Lake Oroville spillage causes immense damage to Northern California

 

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Photo by: San Jose Mercury News

With all of the rain that has hit California in the past few months, containing all of the water, through the use of dams and other resources, has been difficult for California workers. One of the biggest issues is Lake Oroville, which became so full that the dam gates were opened and the spillways were used. This caused plentiful problems for the millions who rely on the dam for water, and even more problems for those who live in the area.

 

In May of 2006, the State Department of Water Resources filed papers against the federal officials stating that they rejected calls from three environmental groups with concerns about the dam’s stability. Many believed the dam needed to be reinforced by concrete. However, the federal officials argued that the state did not need to reinforce the emergency spillway.

With that in mind, the emergency spillway was used for the first time on February 11, 2017, since the dam was built in 1968. Water flowed over the spillway with about one-foot deep-erosion destroying the hill immensely. The Department of Water Resources announced, at the time of the breakage, that the spillway could collapse and fail within an hour of the initial break. When this was announced, it forced the evacuation of over 188,000 residents in the surrounding area. The massive amounts of fleeing residents caused immense traffic jams, which led to increased panic.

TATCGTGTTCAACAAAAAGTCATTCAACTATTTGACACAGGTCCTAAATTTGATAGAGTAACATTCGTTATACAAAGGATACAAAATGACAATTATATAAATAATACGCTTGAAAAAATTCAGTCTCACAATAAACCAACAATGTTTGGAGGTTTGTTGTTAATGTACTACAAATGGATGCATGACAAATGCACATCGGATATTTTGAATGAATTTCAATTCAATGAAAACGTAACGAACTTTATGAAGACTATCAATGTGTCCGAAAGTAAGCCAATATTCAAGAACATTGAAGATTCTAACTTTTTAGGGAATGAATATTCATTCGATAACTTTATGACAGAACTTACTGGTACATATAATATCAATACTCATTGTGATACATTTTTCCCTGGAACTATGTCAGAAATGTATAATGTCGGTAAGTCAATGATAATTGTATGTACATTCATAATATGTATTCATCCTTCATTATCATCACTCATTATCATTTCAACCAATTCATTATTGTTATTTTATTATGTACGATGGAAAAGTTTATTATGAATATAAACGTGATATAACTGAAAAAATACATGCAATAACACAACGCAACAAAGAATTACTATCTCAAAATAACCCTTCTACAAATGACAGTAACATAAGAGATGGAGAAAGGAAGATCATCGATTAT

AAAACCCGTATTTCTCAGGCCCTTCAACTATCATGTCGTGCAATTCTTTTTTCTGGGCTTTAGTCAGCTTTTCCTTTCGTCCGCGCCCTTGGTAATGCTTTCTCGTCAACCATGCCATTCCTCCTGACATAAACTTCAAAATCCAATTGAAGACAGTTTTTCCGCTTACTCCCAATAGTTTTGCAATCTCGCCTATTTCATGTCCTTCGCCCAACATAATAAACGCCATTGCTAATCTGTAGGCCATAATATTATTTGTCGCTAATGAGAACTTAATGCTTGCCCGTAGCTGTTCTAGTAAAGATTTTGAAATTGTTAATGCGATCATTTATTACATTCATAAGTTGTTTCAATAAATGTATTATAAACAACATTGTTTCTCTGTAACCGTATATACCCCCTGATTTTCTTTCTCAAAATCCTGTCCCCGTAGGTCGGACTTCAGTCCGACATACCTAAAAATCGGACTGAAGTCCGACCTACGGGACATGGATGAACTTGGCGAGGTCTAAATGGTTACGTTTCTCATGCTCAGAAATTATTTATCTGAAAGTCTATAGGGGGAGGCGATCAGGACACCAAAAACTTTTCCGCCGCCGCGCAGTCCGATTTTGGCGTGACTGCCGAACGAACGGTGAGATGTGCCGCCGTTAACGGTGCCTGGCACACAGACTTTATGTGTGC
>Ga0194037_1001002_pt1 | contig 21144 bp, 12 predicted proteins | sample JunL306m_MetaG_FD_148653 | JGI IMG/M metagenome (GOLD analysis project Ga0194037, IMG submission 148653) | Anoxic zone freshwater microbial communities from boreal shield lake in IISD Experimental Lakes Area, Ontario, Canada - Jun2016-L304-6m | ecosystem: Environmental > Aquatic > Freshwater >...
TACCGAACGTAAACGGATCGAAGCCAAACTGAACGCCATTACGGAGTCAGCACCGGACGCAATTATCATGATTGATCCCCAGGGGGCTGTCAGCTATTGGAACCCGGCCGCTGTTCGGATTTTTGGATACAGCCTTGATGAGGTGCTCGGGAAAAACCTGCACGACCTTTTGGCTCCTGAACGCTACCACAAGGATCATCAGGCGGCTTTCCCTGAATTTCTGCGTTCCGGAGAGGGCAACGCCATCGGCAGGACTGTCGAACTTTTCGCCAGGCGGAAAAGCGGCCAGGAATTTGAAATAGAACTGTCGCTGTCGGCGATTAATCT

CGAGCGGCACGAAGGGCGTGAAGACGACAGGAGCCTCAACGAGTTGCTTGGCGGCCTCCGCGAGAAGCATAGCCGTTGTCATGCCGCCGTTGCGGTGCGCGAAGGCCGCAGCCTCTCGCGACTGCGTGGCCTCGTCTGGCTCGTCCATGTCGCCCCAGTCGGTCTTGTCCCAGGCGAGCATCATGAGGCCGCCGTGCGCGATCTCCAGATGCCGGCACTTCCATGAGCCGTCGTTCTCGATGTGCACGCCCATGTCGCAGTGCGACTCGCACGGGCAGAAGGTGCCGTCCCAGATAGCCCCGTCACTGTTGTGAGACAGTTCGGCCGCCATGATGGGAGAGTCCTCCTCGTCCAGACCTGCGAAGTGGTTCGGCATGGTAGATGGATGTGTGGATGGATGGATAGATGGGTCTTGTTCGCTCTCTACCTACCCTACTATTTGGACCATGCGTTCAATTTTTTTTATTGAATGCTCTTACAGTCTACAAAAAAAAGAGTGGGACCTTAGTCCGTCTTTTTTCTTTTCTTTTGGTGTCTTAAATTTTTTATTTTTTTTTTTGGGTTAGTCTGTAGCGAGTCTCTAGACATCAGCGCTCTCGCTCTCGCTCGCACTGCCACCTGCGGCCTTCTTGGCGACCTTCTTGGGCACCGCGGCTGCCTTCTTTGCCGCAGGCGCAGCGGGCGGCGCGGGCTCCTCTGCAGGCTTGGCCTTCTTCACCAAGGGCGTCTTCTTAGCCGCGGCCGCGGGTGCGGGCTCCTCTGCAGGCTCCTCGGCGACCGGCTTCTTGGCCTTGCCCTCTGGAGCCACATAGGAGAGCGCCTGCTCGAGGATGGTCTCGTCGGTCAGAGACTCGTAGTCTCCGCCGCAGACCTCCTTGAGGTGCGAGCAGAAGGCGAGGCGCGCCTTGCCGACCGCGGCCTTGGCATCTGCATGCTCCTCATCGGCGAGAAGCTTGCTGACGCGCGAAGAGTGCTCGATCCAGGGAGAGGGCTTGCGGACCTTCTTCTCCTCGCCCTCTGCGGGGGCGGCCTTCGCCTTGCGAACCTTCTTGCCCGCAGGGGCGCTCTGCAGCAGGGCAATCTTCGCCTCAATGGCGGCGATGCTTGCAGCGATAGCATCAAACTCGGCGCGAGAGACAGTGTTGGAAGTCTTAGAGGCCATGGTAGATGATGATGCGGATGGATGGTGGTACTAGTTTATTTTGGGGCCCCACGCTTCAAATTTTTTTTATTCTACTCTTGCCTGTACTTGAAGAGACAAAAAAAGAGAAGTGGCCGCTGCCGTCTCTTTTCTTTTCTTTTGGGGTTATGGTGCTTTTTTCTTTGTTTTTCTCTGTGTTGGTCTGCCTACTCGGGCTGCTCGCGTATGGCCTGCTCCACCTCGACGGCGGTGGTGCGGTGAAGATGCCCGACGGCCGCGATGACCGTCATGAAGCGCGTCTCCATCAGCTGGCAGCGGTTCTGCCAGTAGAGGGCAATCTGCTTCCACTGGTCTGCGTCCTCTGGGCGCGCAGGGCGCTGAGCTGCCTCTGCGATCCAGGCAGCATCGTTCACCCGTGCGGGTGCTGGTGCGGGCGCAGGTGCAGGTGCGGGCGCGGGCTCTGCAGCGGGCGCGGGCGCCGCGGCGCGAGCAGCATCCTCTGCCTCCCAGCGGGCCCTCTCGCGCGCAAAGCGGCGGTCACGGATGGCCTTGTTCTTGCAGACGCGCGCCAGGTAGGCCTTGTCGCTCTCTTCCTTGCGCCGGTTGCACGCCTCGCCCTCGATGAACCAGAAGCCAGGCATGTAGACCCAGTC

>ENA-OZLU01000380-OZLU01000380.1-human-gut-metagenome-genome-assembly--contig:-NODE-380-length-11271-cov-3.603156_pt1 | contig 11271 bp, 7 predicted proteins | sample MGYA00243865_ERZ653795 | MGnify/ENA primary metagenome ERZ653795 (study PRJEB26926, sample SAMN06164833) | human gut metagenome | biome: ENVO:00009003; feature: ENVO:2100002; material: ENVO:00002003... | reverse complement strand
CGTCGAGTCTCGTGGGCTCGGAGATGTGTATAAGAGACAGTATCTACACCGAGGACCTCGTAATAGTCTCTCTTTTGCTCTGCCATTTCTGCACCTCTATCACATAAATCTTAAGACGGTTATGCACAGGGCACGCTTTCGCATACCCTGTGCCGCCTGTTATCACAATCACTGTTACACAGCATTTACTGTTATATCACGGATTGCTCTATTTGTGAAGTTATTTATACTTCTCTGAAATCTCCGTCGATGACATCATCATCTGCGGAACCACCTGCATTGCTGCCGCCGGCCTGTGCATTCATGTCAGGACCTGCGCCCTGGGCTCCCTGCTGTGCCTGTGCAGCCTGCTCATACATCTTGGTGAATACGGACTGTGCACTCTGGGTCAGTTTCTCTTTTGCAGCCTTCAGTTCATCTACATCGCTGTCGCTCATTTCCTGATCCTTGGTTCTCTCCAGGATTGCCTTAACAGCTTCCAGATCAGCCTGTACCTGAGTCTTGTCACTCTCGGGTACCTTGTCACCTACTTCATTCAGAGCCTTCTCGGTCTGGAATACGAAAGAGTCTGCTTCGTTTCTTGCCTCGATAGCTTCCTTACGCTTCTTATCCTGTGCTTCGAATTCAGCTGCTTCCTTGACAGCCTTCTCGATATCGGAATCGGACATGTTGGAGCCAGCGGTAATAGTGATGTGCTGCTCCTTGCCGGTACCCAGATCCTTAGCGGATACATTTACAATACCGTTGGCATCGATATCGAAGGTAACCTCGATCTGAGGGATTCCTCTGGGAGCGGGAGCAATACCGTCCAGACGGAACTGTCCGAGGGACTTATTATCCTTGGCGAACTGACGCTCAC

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Photo By: LA Times

 

Opened on May 4, 1968, the dam stands 770 feet high, making it the tallest dam in the United States. The dam is known as an earthfill dam or embankment dam, meaning that it is made from soil compounds. Oroville dam holds back Lake Oroville, which is the second largest man-made lake in California.

California received, on average, twice the amount of the usual rainfall this season. Therefore the rivers, lakes, and dams, are all very full, and there is more water yet to come.

By: Nathan Moore

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